Gout is a common form of inflammatory arthritis that affects around 3.9% of the population. Approximately 9.2 million people in the US are diagnosed with gout, affecting men and older adults more frequently.
Table of Contents
What is Gout?
Gout is a type of inflammatory arthritis that usually only affects one joint at a time, most often the big toe joint. Symptoms of gout typically flare up for a week or two and then resolve. Symptom flares happen when high urate levels build up in your body, forming needle-shaped crystals in and around the joint. This leads to inflammation, pain, and arthritis of that joint.
Signs And Symptoms
Gout flares usually start suddenly and can last days or weeks before resolving. These flares are followed by long periods of remission in most people, lasting weeks to years. Gout flares often start at night and the intense pain may be bad enough to wake you up. The pain is most severe within the first 12 to 24 hours after it begins. Gout usually occurs in only one joint at a time, most often the big toe. Other commonly affected joints are the smaller toe joints, the ankle, and the knee.
Gout flares can be triggered by certain foods, alcohol, medications, physical trauma, or illness. If left untreated, flares may last longer and start to happen more often. Tophi can also develop in the body if gout is not treated properly. Tophi develop when there is a buildup of crystals that cause hard lumps to form under the skin around joints and other organs. Tohpi start out as painless, but over time they can become painful and may cause bone and soft tissue damage as well as misshapen joints.
Symptoms of gout in the affected joints include:
- Pain that is usually severe and starts suddenly, lasting up to 24 hours
- Lingering discomfort after the most severe pain subsides, lasting a few days to weeks
- Heat or warmth, described as the joint being “on fire”
- Impaired movement in the joint
- Tenderness to the touch, even light pressure
Gout may also affect other areas of the body including:
- Bursae which are cushion-like fluid-filled sacs between bones and other soft tissues
- Tendon sheaths, which are membranes that surround tendons
- Kidneys due to high uric acid levels, leading to stones and sometimes kidney damage
Summary: The most common symptom of gout is pain in the big toe that is severe and starts suddenly. The affected joint may also be warm, swollen, and red with stiffness and impaired ability to move.
Stages of Gout
Gout can move through several stages involving periods with symptoms, the time between gout attacks, and the progression of the disease. These stages involve:
- Hyperuricemia: the stage before symptoms develop where elevated levels of urate are in the blood and crystals are forming in the joint
- Gout flare: attacks of intense pain and swelling in the affected joints
- Interval or inter critical joint: time between gout attacks when symptoms are in remission
- Tophi: late-stage gout when crystals build up in the skin or other areas of the body causing damage to the joints and other internal organs such as the kidneys
Summary: Gout typically progresses through several different stages including abnormal blood tests before symptoms occur, flares of pain followed by remissions, and late-stage gout involving hard lumps forming under the skin around the joint.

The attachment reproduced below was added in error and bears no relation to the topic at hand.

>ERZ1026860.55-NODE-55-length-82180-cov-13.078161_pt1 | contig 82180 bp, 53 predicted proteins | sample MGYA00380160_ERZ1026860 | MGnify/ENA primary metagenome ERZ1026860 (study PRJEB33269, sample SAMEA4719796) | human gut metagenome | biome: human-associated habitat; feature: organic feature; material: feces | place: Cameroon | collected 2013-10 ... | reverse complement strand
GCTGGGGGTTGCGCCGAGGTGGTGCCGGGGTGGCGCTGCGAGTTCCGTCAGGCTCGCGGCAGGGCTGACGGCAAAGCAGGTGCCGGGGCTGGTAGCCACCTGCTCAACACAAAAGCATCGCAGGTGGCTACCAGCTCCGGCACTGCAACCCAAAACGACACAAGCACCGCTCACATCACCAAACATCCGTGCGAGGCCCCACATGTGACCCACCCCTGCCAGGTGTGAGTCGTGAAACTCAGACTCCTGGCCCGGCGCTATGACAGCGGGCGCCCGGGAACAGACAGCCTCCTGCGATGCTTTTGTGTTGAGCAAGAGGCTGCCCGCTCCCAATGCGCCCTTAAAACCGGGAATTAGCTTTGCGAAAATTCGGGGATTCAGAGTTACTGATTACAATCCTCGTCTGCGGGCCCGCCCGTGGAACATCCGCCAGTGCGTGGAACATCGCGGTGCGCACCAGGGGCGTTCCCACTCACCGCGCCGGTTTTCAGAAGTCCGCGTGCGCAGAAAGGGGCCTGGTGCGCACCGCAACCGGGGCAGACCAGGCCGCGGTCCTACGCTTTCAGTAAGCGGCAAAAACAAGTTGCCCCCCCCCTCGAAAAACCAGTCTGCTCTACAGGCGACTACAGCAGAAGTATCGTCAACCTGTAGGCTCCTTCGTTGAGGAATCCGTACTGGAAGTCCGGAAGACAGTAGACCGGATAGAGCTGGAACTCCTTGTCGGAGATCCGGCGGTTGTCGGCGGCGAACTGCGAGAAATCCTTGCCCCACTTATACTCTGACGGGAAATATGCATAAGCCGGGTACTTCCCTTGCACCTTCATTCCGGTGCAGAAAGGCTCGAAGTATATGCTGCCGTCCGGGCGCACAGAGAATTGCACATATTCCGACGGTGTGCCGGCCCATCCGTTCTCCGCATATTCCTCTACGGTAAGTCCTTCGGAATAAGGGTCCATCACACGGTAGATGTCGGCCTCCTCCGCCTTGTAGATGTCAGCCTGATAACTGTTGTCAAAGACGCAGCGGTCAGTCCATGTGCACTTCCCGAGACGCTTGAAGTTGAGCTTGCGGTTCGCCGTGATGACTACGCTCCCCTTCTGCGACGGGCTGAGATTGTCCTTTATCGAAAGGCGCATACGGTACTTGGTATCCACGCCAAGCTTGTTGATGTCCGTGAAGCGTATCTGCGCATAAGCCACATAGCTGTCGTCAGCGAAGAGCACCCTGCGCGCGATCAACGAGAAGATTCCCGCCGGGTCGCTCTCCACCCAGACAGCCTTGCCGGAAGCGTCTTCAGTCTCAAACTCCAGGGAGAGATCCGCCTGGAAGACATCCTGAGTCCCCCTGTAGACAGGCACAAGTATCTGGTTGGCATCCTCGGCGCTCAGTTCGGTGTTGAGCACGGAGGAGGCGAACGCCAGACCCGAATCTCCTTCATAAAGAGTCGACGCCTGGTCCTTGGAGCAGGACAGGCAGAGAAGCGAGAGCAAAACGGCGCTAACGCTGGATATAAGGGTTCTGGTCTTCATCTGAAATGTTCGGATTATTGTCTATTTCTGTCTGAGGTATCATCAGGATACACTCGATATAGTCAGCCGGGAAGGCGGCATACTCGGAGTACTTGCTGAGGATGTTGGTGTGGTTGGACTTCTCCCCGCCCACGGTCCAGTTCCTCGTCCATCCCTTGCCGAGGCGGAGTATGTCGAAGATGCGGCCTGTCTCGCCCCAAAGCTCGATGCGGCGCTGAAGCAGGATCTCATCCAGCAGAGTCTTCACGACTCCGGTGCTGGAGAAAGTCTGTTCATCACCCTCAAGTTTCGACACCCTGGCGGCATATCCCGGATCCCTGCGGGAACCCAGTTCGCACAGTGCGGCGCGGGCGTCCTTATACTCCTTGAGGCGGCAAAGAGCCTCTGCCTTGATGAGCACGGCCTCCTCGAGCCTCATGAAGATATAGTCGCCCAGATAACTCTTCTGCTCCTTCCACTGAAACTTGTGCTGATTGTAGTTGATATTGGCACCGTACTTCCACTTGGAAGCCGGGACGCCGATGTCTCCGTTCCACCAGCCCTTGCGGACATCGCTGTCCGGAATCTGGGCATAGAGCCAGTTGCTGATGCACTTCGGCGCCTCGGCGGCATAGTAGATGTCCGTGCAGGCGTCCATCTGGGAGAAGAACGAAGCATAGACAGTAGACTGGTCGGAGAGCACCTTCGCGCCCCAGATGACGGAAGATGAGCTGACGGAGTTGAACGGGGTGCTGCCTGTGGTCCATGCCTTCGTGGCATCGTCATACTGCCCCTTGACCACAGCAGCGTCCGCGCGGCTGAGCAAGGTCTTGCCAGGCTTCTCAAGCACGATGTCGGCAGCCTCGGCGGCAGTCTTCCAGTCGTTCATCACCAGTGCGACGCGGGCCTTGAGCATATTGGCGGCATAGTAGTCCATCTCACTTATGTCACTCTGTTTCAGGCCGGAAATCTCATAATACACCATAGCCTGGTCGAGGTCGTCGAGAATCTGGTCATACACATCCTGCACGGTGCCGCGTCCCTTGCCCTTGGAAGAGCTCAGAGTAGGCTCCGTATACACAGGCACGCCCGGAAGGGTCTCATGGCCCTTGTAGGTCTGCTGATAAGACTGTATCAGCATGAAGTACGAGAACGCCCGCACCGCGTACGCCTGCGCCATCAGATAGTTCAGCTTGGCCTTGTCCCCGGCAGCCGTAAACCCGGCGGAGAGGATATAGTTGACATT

The breakdown of chemicals called purines (found in certain food and drinks) causes the body to make uric acid, a normal byproduct that gets filtered through the kidneys and exits the body through urine. When the body produces too much uric acid or the kidneys do not filter it well, uric acid crystals can concentrate in the joints. These sharp needle-like crystals cause the symptoms of gout such as pain and swelling around an affected joint.
There are many different risk factors for gout, including lifestyle factors, other health conditions, and medications. Gout is more common in men than women and usually develops in middle age. Women do not typically develop gout before menopause which is why gout is more prevalent in women at a later age than men. Gout rarely affects young people, but if it does the disease tends to be more severe.
Some of the most common risk factors for gout include (1):
- Having high urate levels (though this does not always lead to symptoms of gout)
- Having a family history of gout which increases the risk of developing the disease
- Male gender, men are three times more likely than women to develop gout
- Increasing age, men over the age of 40, and women after menopause
- Recent surgery or trauma can sometimes trigger a count attack
- An imbalanced microbiome is implicated in most inflammatory diseases including gout
- Drinking alcohol, the risk of developing gout is greater as alcohol intake increases
- Eating foods that are rich in purines (red meat, organ meat, and some kinds of seafood such as anchovies, sardines, mussels, scallops, trout, and tuna)
- Drinking beverages containing high-fructose corn syrup (for example, soda)
These health conditions may increase your risk of developing gout:
- Obesity which causes the body to produce more uric acid, and kidneys have a more difficult time filtering it out
- Metabolic syndrome (a group of conditions that include high blood pressure, high blood sugar, abnormal cholesterol levels, and excess body fat around the waist)
- Congestive heart failure
- Chronic kidney disease
- High blood pressure
- Conditions that cause your cells to turn over rapidly including psoriasis, hemolytic anemia, and some cancers
- Kelley-Seegmiller syndrome or Lesch-Nyhan syndrome (rare conditions that cause impaired regulation of urate levels)
These medications can increase your risk of developing gout (2):
- Diuretics, which help your body eliminate excess fluid
- Low-dose aspirin
- Niacin (vitamin B3), when taken in large amounts
- Angiotensin-converting enzyme (ACE) inhibitors and beta-blockers which help to lower blood pressure
- Cyclosporine, which is an immunosuppressant for people who have organ transplants or autoimmune disease
Summary: There are several different risk factors for gout including male gender, increasing age, a diet high in purines, certain health conditions, and medications.
How Is Gout Diagnosed?
People with gout usually seek treatment from a primary care provider due to sudden or severe pain in a joint. Your doctor may also send you to a rheumatologist who specializes in gout and other types of arthritis.
Your doctor will take into consideration several things when confirming a diagnosis of gout including (3):
- Symptoms: you will be asked to describe your symptoms, how often they happen, and how long they last
- Medical history: including other any other conditions and family history
- Physical examination: observation of the affected joint to look for swelling, redness, and warmth
- Blood work: a test can measure the amount of uric acid in the blood
- Imaging: x-rays, ultrasound, and/or MRI may be required to confirm gout and rule out other conditions
- Aspiration: a needle is used to pull fluid from the joint and look for uric acid crystals (confirming gout) or a different problem (such as bacterial infection)